Don’t you think that the relatively remote location of the tournament may represent a negative aspect for the players, who may associate the name “New York” to a range of activities such as restaurants and shows that are hard to access from here?
Maybe, but in my experience, players are quite simple creatures, and very focused on the task at hand. Give them convenient training courts, a hotel close by and great food and they will be happy. After all, players don’t have to be here for two weeks, this isn’t a Slam, they will get here just before the tournament starts and as soon as they lose they will head down to Delray Beach to wherever their next event is. I don’t see much need for insular activities.
Of course, if a player wants to catch a Broadway show, he can do that, but it’s going to be a bit of a hassle. Through the company running the building, Brooklyn Sports Entertainment, who own the Brooklyn Nets and also own a stake in the New York Islanders, we were able to organize the players’ party at a Nets game on Friday night. Everyone had a great time, the game went to a double overtime, so it was even more exciting, but it took us 1 hour and 20 minutes to get from here to the Barclays Center on Friday evening: that may have discouraged many players from taking trips to the City.
In essence, during this first year of operations, the distance from the City did not emerge as a problem.
With the event being held in February in North America on an indoor court, do you think it will be a problem for you to attract players given that you are rather isolated in the calendar?
Of course, if you are looking at playing other tournaments like this in the USA, you can’t do that, because all the other indoor events in this part of the season are in Europe. For this reason, I believe it will be difficult for us to attract European players: it’s too early for them to come to the USA in mid-February, it’s much easier for them to play Rotterdam and the other indoor event in Europe. This event is going to be amazingly successful if some of the young Americans manage to break into Top 15-20, otherwise we’ll keep having the blend of players we have had this year. As you know the top players demand appearance fees that, for the time being, make no sense for us, so we know that in the short term we are not going to be able to get them here.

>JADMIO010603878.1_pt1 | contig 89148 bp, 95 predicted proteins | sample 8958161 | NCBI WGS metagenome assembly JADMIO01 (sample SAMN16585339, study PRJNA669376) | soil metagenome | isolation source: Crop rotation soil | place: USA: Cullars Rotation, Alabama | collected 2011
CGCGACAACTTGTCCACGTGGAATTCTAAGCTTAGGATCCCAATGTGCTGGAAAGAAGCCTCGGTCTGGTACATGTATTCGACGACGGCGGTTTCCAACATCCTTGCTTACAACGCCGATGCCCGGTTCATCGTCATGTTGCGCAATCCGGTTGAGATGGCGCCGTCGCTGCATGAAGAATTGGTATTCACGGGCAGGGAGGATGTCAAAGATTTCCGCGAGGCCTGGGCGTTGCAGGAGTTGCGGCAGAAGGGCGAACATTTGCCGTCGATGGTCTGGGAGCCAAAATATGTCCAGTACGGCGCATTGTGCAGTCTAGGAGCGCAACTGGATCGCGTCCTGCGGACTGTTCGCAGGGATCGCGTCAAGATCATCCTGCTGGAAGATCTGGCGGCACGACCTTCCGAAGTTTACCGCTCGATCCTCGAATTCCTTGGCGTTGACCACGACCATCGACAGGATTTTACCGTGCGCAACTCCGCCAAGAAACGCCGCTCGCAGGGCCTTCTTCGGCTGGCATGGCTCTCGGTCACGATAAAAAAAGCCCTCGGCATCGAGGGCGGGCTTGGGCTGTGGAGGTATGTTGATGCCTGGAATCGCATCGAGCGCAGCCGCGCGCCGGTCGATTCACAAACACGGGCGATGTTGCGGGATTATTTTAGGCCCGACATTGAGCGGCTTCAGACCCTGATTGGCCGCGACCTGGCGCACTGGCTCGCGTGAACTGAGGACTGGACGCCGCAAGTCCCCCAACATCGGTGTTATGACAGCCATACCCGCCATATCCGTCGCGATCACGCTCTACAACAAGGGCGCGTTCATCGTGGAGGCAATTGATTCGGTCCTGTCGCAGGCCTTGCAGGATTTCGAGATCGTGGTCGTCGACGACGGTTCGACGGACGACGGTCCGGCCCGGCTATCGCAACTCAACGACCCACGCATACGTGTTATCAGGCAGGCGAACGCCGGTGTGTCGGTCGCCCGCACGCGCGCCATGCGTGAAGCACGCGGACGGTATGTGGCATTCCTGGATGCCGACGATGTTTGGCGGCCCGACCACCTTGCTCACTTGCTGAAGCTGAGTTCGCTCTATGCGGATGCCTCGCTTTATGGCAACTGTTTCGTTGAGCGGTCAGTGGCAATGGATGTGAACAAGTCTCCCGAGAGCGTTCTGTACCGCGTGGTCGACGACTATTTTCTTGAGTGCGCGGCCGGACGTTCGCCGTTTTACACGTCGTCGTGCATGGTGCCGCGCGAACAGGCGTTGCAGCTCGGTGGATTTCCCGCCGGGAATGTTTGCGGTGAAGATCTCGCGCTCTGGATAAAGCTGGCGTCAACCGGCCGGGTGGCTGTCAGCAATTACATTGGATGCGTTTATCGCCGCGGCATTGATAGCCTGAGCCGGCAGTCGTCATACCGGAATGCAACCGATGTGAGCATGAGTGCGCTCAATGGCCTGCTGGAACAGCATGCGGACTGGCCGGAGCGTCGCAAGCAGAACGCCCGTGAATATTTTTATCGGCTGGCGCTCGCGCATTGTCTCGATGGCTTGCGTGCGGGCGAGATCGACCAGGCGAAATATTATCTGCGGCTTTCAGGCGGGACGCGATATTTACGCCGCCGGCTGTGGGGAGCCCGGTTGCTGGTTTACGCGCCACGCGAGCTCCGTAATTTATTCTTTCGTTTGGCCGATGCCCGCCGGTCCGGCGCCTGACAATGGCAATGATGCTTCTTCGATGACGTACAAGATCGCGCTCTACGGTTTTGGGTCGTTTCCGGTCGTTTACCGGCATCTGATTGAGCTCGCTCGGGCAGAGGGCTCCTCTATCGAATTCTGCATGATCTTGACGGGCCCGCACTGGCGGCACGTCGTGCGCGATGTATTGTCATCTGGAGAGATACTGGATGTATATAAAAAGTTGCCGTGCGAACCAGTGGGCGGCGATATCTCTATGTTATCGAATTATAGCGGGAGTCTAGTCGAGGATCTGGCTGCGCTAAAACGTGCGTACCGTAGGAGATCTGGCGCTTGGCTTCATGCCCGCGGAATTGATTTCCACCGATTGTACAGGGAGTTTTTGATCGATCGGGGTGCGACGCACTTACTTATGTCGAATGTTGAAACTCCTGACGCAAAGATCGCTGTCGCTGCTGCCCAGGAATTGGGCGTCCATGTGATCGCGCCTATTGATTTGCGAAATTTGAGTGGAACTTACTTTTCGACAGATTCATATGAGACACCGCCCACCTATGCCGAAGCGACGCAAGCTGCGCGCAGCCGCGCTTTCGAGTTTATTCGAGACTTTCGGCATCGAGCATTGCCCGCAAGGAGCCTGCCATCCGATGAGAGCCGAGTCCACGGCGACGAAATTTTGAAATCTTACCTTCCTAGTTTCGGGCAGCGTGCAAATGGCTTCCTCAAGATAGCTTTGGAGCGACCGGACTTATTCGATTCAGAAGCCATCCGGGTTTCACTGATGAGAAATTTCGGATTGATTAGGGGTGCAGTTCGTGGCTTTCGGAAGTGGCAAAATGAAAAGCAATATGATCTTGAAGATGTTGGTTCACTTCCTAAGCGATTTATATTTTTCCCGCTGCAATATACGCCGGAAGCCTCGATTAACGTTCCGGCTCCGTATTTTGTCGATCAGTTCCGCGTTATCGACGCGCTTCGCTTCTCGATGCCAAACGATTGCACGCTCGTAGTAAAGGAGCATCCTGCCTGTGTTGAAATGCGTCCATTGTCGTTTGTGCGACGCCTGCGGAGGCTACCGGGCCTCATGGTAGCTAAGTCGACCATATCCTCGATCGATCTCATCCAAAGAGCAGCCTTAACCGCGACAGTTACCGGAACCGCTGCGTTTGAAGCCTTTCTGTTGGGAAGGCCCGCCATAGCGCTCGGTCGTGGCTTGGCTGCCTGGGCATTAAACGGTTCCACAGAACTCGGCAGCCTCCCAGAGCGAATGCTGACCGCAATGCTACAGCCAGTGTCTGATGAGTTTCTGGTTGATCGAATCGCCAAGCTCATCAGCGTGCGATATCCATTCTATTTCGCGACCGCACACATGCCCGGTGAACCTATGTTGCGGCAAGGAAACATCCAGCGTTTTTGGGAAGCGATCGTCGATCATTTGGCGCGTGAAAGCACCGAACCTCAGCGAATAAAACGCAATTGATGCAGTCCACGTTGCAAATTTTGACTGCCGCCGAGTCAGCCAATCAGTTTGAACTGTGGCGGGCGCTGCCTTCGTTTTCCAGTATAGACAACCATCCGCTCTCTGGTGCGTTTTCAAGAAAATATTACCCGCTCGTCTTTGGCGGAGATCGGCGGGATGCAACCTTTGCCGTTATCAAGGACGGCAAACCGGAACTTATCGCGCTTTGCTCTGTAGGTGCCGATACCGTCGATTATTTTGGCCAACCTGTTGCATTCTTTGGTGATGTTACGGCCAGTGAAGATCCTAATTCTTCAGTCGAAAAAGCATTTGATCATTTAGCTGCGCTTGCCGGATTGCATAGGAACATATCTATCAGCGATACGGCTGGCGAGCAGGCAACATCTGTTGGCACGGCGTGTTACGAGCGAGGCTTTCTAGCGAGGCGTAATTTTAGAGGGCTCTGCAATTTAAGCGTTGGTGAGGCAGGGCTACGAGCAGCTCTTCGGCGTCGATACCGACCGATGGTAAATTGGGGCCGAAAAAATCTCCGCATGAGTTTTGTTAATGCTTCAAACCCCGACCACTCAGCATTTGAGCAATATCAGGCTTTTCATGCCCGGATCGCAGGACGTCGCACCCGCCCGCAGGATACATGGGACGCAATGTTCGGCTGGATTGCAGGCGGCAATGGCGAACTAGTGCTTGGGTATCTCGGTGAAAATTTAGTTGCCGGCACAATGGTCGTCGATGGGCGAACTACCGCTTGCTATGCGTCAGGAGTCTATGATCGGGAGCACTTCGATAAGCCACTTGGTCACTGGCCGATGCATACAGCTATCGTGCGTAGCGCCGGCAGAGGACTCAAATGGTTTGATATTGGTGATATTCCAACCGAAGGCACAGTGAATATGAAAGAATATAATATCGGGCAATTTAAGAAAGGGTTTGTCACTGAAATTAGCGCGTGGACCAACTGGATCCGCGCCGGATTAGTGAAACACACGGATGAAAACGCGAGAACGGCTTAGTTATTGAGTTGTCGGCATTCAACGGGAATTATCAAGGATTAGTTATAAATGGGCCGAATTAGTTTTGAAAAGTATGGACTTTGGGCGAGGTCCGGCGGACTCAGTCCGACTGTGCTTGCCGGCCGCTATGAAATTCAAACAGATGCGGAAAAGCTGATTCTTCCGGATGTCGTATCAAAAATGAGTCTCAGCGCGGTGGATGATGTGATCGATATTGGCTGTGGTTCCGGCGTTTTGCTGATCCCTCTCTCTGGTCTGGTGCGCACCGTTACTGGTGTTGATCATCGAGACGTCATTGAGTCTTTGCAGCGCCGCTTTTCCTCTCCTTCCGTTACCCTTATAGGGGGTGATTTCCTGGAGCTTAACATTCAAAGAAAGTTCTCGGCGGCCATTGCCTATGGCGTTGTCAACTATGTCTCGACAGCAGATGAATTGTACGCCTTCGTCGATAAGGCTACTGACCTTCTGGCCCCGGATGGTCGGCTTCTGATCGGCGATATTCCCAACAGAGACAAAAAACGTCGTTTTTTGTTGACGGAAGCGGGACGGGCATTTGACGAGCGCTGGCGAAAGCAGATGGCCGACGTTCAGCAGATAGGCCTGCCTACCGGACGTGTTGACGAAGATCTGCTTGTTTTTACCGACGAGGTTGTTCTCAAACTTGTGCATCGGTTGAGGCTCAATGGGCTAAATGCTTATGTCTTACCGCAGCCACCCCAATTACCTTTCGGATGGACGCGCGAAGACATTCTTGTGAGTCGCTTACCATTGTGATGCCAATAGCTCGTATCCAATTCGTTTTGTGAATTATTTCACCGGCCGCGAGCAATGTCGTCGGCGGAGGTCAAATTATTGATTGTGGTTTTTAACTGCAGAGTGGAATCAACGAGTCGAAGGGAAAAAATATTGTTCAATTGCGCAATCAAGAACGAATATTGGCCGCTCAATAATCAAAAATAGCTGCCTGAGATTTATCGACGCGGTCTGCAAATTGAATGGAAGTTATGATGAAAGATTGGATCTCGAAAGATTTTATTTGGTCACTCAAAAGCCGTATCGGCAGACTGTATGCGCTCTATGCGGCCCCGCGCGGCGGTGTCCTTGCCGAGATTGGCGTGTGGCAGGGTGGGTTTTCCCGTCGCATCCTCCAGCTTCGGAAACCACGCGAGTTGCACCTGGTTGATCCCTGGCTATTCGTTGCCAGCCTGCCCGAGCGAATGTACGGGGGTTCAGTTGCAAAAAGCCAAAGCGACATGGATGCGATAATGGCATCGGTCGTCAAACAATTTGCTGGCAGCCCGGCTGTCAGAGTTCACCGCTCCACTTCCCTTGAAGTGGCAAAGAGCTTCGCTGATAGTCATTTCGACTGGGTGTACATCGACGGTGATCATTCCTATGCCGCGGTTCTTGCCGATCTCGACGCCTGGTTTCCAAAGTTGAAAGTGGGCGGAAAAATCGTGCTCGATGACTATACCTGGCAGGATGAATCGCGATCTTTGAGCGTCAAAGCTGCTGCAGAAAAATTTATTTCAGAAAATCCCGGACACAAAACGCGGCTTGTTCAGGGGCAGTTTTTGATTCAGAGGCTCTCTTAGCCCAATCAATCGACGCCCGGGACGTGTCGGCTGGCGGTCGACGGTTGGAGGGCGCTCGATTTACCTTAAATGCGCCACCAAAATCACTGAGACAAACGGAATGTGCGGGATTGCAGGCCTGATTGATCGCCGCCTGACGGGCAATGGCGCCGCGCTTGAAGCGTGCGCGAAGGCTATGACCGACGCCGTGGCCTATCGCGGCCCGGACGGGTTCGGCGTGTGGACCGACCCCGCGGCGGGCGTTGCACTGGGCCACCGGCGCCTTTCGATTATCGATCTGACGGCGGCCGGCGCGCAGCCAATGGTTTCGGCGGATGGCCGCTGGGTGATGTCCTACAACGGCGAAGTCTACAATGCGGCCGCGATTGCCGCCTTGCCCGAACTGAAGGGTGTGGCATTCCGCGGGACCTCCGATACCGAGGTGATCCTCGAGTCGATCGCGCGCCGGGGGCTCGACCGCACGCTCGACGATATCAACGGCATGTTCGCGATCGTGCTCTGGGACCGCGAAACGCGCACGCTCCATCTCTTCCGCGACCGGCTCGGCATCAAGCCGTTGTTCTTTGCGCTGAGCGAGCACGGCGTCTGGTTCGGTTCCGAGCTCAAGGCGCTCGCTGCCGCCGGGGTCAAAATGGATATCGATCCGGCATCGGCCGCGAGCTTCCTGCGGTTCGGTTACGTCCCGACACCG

When we started the company, GF Sports, our mission statement was to keep tournaments in the USA, provide stages for the young Americans to play on and become stars, and produce the best tournaments that we can produce. So we will always be a bit US-centric.
You mentioned that your company also manages the ATP in Atlanta: how do you see the future of that event?
The deal that we inherited from Atlanta was a fantastic deal: at the time of the move from Norcross, in 2011, a real estate development company was building an outdoor mall in Atlantic Station and they were looking for events to promote their project. However, deals like that don’t come around very often: the original contract was for seven years, so this will be the last edition in Atlantic Station and, as things stand now, we will be looking for a new home for the 2019 tournament. The event has done well during the past several years, the crowd likes it, so we would prefer to stay in Atlanta to maintain the brand awareness that has been created throughout the years, but if we have to move to a different location, we will embrace the challenge of launching in a new city exactly the way we have done here in New York, although frankly I’d prefer not having to do it.
Finally, if you could picture a perfect scenario for this tournament in five years, what would it look like?
Our dream would be to be upgraded to 500, but we know it’s difficult and it’s mainly outside of our control. We would like to have a situation where we are credible in the mind of players, so that we can attract a field that comes here because it is a big-time place to play. Also, I would like to get to the stage where we could change the configuration of the arena mid-week, removing the second court and switching from a 6,500-seat configuration for the main court to a 12,000-seat configuration. Finally, I would love to be able to build tented practice courts outside the venue, where fans could go and watch the practice sessions. At the moment this is not financially feasible, but we hope to get there soon.